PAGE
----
We cannot trust them very much, but we can take advantage of their internal conflicts to push them in a more reasonable direction.

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The Vegas Massacre Exposé: What Really Happened?

Link here. The article reviews the state of the investigation and notes the endless numbers of issues with it, from contradictory public statements to mysterious police actions to questionable events. The author raises good questions, and shines a light on a story that reeks of corruption and dishonesty, at the highest levels of the FBI and federal government.

There are those who will immediately begin speculating wild conspiracy theories. The story doesn’t require crazy theories, only simple but harsh ones, as noted by the author, linking the Las Vegas massacre to ISIS and some ISIS-allied Saudi power-brokers who have since been defanged by the Saudi government, all with the covert approval of the Trump administration, which also agreed to keep those Saudi links to ISIS and the Las Vegas massacre secret in order to help that friendly Saudi government.

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Palestinian condemnation, from a Saudi Arabian

Link here. The story is about a Saudi Arabian video blogger who posted a two minute rant condemning the Palestinians as forcefully as can be imagined.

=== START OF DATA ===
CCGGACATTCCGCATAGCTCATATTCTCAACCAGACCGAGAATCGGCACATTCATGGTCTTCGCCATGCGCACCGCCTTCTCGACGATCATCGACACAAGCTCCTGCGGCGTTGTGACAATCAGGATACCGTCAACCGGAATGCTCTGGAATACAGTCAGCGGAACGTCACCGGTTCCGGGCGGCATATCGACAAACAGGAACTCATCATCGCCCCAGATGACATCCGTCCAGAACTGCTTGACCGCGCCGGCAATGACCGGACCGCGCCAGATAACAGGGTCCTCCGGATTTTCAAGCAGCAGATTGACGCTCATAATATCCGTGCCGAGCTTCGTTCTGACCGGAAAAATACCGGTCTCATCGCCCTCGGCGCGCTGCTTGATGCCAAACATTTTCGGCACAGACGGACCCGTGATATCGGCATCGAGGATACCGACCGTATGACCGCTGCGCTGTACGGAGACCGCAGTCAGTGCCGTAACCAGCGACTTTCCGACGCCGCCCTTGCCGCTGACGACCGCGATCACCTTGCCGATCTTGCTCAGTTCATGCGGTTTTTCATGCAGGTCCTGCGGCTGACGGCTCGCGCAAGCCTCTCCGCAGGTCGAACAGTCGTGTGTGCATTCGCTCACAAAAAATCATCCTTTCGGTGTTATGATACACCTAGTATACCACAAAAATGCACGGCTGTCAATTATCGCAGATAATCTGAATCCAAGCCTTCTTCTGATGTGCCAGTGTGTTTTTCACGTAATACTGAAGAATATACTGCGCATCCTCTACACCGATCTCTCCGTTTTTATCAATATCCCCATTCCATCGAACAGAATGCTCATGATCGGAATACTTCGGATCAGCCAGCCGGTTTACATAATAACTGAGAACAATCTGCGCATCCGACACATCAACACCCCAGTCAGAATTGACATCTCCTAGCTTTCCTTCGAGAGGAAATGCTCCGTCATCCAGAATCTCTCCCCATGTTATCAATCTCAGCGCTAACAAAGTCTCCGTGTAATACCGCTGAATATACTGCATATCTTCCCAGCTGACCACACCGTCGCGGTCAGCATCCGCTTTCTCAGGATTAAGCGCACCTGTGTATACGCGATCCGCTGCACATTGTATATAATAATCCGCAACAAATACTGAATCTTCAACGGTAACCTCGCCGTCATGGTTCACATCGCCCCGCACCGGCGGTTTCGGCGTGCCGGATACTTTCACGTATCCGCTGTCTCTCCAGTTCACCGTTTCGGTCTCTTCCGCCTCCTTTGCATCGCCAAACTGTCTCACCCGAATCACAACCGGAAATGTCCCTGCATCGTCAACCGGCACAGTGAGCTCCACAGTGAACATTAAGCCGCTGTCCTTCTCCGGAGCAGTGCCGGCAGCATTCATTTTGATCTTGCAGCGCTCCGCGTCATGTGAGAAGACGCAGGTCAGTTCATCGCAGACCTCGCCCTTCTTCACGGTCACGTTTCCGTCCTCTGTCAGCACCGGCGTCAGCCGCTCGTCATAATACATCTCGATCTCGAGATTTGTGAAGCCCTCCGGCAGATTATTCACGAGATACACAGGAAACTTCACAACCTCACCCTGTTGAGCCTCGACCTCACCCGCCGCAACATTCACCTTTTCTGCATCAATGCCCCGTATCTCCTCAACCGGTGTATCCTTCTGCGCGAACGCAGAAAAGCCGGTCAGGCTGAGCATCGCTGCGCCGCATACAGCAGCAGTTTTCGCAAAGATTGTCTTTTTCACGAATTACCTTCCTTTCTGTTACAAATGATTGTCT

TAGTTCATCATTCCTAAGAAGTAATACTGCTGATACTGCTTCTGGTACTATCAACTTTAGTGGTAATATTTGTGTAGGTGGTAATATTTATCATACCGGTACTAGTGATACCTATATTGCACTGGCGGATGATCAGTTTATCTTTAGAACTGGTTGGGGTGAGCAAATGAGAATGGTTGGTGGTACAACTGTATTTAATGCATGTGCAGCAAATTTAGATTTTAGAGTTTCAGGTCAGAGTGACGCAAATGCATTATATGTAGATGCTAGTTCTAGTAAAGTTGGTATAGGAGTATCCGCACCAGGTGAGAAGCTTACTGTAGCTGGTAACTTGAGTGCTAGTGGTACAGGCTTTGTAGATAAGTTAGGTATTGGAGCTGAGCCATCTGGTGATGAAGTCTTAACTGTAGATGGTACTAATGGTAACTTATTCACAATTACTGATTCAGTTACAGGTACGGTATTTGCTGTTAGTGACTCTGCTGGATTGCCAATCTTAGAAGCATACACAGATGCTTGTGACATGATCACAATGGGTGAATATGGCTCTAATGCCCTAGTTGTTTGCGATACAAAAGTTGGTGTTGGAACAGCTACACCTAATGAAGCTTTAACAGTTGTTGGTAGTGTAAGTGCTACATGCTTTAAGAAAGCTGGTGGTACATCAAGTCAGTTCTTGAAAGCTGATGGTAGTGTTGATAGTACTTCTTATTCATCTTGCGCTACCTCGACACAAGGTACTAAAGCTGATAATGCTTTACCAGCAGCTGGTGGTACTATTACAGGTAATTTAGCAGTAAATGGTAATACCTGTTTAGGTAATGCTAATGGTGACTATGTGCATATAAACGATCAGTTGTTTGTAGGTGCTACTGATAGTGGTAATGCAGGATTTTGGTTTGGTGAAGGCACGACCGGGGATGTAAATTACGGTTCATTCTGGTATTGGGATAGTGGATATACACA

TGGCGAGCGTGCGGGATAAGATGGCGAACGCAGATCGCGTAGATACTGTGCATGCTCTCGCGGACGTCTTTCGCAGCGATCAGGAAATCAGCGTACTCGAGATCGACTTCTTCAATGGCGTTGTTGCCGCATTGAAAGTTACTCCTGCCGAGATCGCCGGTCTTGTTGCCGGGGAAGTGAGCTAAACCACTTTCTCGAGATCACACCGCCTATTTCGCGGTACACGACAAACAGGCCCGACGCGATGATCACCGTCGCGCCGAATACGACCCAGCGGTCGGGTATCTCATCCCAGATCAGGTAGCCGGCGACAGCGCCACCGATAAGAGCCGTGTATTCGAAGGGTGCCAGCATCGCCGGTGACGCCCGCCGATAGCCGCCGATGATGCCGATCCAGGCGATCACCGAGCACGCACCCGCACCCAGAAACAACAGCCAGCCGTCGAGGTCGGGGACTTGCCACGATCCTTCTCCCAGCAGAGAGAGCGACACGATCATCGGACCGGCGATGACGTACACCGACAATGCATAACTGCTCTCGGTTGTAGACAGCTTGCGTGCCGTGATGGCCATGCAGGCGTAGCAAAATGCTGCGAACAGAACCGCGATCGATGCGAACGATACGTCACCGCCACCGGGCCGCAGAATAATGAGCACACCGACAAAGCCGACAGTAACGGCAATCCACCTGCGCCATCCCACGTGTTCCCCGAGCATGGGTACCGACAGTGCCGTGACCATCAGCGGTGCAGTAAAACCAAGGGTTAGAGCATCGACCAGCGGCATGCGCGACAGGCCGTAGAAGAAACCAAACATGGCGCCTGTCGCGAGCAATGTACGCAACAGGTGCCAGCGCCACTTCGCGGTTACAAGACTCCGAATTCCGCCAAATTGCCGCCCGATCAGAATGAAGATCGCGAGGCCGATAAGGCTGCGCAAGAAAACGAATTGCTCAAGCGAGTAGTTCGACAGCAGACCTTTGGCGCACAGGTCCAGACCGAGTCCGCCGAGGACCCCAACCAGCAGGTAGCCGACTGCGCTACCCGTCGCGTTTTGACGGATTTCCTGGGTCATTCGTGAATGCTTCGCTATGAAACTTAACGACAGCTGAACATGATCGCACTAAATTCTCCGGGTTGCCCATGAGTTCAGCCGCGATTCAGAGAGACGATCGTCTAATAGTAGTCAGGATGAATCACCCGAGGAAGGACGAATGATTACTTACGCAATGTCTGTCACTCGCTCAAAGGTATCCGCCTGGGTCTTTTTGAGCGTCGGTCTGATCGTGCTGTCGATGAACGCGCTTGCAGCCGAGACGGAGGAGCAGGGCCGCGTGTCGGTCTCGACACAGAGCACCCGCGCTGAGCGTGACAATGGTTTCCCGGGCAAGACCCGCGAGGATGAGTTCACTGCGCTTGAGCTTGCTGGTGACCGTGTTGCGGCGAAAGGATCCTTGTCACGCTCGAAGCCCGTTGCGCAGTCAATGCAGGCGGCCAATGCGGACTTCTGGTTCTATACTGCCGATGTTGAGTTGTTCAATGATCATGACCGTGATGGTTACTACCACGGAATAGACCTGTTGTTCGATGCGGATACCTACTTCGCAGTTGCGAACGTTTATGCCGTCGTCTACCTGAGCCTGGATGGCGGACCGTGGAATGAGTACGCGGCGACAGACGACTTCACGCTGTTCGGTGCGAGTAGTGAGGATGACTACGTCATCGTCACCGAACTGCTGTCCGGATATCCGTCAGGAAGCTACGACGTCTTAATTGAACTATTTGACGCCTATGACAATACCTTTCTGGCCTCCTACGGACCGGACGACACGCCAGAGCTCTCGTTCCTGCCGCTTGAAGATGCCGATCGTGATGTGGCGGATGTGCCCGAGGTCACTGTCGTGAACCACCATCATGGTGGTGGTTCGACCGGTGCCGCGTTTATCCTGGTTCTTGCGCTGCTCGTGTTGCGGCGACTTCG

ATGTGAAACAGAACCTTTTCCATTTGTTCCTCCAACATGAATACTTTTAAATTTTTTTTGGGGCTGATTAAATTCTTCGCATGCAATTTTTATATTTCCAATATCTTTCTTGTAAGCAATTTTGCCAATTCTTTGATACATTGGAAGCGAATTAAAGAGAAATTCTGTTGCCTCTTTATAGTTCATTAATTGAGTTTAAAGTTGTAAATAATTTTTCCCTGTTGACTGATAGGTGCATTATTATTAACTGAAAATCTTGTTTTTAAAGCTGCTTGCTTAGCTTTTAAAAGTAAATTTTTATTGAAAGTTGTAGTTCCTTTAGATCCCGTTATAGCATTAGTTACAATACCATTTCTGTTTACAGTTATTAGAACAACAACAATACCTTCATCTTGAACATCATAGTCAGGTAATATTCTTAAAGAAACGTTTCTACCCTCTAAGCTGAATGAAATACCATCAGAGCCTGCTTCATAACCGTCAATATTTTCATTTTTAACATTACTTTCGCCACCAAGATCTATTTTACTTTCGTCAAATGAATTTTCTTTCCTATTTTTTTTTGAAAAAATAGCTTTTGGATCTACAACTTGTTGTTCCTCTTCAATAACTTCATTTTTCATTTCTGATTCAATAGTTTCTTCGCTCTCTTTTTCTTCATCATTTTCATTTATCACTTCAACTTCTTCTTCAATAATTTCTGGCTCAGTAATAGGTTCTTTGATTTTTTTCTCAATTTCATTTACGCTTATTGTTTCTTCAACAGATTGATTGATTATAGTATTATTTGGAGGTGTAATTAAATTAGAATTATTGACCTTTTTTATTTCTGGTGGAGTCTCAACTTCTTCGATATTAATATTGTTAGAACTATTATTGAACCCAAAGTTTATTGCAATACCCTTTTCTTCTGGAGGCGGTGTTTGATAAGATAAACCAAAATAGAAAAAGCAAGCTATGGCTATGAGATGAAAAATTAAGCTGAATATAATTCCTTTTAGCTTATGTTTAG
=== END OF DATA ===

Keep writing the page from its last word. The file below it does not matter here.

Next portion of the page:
“You are the ugliest page in our history – like a bad memory that we’d like to forget. We want to tear this page out of [our history] and get rid of it completely, now and forever.

We’ve had to sacrifice having ties with Israel – the most advanced country in the Middle East because of you and your problems and your use of our religion, language, and the fact that you’re Arabs. [emphasis mine]

This quote is only a small part of the rant. I highlight it specifically because it reveals a recognition in Saudi Arabia of the reality that Israel is a far better ally for the Saudis than the Palestinians. For an Arab to say kind words about Israel in a public forum is quite astonishing, considering the history of the past sixty years. Furthermore, this blogger would not be saying it if he did not know that his government approves. There is no free speech in Saudi Arabia.